The treehouse was much more elaborate than Harkon had imagined it. Rising elegantly from the jungle floor, a winding staircase circled the broad trunk of a tree. The tree itself was of an unknown species; definitely not found on earth. Its leaves were as big as a human head, and threaded with fluorescent blue veins. Far above the ground, a wide deck spanned the better portion of the tree's sweeping branches. It was impossible to see just how large the house was while peering up from below.
"The creatures have fled?" Harkon asked.
"This is happy news," Harkon murmured. Beckoning to Jade, he threw an arm companionably over her shoulder and lead her to the staircase.
At the top of the stairs, they were amazed by the sight of a large, two story dwelling cradled by the hulking boughs of the massive tree. Harkon was reminded instantly of the old movies his father had bootlegged and shown to his children—terrible twentieth century tripe shown only in two dimensions. But they'd been entertaining enough to a young boy. His favorites had been the series of films concerning an orphan boy raised by animals. This Tarzan had lived in a jungle environment much like this.
"It's beautiful," Jade whispered, moving forward to enter the open doorway.
Inside, a large main room sat nearly completely open to the outside elements. The walls rose only waist high. Large beams supported the ceiling on three sides of the room, forming rather uniform openings to the outside. A fourth wall in the back of the room appeared to separate the main living area from smaller rooms on the other side of the house.
"Rather cozy, this," he said. "Must have taken a great deal of effort to set this up."
"And it's ours now?" Jade asked, running her fingers over the finely sanded wood table at the center of the room. "We can live here?"
"It's ours," he agreed. "A fine place for such as us." He turned toward the open doorway, where Ramirez and the others hesitated on the outer deck. "It belongs to us," he reiterated, "Me and Jade. You can sleep outside."
He noticed a roll of netting tied neatly above each open window and the doorway. Walking forward, he reached up to untie the roll directly over the door. The gauzy material fell instantly to the floor and obscured the faces of the vampires standing outside. When they began to mumble in outraged surprise, Harkon turned his back on them and sauntered across the room toward Jade. Leaning forward, he curled his lips in a satisfied sneer before leaning forward for a kiss.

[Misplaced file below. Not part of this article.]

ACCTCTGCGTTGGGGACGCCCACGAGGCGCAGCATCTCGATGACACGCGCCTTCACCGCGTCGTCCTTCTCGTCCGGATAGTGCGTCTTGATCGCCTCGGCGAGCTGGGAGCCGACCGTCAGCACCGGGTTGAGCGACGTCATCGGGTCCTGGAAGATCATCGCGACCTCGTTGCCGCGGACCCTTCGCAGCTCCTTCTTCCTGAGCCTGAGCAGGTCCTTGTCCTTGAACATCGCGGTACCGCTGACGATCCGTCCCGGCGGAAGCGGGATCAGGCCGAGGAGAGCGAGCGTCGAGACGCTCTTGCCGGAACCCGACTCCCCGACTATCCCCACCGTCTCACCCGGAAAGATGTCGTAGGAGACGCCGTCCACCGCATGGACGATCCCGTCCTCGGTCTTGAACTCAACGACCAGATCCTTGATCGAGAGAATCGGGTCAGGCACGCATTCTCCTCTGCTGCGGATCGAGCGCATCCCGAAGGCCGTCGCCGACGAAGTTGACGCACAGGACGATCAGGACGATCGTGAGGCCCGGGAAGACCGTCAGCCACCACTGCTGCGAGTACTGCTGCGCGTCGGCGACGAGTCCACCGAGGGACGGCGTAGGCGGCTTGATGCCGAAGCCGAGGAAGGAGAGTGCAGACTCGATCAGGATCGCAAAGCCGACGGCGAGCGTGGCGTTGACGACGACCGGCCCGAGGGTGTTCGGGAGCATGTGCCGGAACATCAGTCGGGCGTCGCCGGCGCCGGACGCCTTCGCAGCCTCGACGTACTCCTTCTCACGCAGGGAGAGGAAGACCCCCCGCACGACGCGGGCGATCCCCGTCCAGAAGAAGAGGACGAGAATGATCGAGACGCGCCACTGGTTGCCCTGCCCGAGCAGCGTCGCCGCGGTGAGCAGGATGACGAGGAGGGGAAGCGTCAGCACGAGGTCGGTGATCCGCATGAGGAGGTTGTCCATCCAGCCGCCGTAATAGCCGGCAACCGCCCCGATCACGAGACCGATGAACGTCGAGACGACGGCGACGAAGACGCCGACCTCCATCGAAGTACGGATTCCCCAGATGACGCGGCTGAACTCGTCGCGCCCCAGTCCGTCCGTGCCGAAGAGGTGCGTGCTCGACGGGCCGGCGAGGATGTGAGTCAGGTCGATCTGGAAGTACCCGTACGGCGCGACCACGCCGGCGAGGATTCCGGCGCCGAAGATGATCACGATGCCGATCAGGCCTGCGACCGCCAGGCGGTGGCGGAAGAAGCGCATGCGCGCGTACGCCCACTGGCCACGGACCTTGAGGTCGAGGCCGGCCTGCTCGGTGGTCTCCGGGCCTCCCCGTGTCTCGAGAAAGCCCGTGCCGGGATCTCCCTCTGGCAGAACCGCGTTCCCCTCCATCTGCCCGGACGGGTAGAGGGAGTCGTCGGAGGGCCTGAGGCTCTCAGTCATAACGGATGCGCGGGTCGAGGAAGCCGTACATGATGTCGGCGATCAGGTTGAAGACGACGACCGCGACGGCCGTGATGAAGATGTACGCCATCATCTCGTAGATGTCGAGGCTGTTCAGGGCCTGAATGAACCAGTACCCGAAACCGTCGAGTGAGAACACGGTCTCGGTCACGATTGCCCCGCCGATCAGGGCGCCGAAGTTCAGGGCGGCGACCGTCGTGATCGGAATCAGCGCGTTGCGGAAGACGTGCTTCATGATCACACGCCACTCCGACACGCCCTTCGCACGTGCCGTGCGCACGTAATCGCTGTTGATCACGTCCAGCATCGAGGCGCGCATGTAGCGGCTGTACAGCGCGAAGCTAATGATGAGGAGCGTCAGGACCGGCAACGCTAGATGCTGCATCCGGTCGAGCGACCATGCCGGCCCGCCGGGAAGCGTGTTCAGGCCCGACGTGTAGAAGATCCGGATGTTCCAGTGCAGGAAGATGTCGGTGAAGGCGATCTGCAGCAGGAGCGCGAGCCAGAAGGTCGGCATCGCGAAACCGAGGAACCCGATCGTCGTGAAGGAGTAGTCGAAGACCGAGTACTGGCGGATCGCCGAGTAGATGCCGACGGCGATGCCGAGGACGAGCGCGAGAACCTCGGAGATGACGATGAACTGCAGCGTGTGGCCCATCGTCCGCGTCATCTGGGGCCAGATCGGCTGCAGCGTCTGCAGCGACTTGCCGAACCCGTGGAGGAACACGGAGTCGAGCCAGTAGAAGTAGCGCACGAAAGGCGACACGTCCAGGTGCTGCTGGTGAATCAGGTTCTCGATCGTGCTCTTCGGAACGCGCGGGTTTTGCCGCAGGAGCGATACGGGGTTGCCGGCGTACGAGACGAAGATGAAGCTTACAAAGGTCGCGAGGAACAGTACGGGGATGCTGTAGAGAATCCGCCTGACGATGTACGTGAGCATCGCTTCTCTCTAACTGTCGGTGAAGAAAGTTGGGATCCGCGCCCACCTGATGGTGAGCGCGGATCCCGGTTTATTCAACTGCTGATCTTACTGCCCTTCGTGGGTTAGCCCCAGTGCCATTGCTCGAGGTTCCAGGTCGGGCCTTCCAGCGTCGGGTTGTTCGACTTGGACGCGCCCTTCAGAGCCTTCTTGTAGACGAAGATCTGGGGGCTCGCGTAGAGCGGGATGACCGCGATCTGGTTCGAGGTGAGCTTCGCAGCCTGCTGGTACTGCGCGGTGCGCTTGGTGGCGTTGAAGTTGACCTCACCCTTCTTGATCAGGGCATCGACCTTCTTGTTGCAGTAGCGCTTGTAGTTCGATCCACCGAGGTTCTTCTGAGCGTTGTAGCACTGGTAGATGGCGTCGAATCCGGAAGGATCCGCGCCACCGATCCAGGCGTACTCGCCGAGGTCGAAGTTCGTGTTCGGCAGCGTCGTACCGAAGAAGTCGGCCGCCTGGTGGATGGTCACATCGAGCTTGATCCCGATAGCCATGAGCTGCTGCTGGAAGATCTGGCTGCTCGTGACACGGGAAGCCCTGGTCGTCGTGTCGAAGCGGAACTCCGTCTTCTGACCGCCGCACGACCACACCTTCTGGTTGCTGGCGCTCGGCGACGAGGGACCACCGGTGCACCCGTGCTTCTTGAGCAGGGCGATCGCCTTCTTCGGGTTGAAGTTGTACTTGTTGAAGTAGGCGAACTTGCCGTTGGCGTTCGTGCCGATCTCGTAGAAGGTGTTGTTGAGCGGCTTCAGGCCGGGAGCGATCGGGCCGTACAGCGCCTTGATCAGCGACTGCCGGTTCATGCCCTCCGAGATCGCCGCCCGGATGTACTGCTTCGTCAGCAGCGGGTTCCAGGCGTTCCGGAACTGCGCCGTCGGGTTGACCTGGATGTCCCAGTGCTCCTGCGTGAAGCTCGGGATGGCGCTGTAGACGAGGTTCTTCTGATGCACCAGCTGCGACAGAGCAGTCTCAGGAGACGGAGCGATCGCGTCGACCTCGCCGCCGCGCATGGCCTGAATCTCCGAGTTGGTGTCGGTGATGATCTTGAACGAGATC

"This place is terrible," Lyssa complained. When her sister glanced up from her unpacking, she pointed to her head and added, "Just look at my hair."
Bit sighed. "I don't know what you expected," she said. "It would have been like this on Vic-12, you know."
Frowning, Lyssa dropped onto her bed. "I know," she grumbled. "I should have taken proper hair care precautions before getting on that ship."
"You aren't upset about your hair," Bit argued. Reaching into her bag, she grabbed a few more shirts and tossed them onto her bed. "You're mad that A: you had no idea Leslie was on this ship, and B: that he'd turned into the mega-evil baddie."
"I wouldn't call him the mega-evil," Lyssa mumbled. "More like evil wannabe. I can't believe I ever went out with that guy."
"You went out with that guy to get his brother's attention," Bit explained. "Then you dropped him cold when Arthur finally showed some interest."
"Leslie was…how do I say this?" Lyssa mused. "Boring. And a wimp. Arthur had more pizzazz, more flair…"
"Daddy's bank accounts," Bit prompted.
"You're far too jaded for a sixteen year old," Lyssa responded. Jumping up from her bed, she twisted around to gaze about the room. "I can't believe they think five people could share these quarters."
Bit glanced toward her sister. "It's not that bad," she said. "It's kind of like the summer cottage."
"Ugh," Lyssa groaned. "That place was disgusting. An eighteenth century English cottage, complete with rodents, leaky roof and no running water. Yeah, this place is like that."
"Except no leaks," Bit pointed out. "We've got six inches of steel above our heads."
Lyssa shook her head. "You were always the optimist," she said. "How is your neck?"
Reaching up toward the bandage on the side of her neck, Bit grimaced. "It's fine," she said. "Kind of itchy. I guess that means it's healing. I can't believe Lark's cuts are already gone."
"Yeah, well, Lark isn't human," Lyssa muttered. "She's some bizarre freak of nature sent to torture us."
"That's about right," a voice said from the doorway.
Whirling, Lyssa caught sight of Lark standing just outside their room, watching them with a smirk. "Ever hear of knocking?" she snapped.
Lark shrugged. "Door's open," she said. "It's not like that shriek of yours doesn't carry across the settlement, either."
Lyssa scowled at her. "Did you have a specific reason for interrupting us?" she asked.
"I'm heading out," Lark explained. "Just wanted to know if you needed anything before I go."
"No," Lyssa answered, waving a hand at her imperiously. "You may go."
Lark quirked a grin at Bit, who smiled back at her. "I thought we weren't supposed to go out after dark," Bit pointed out.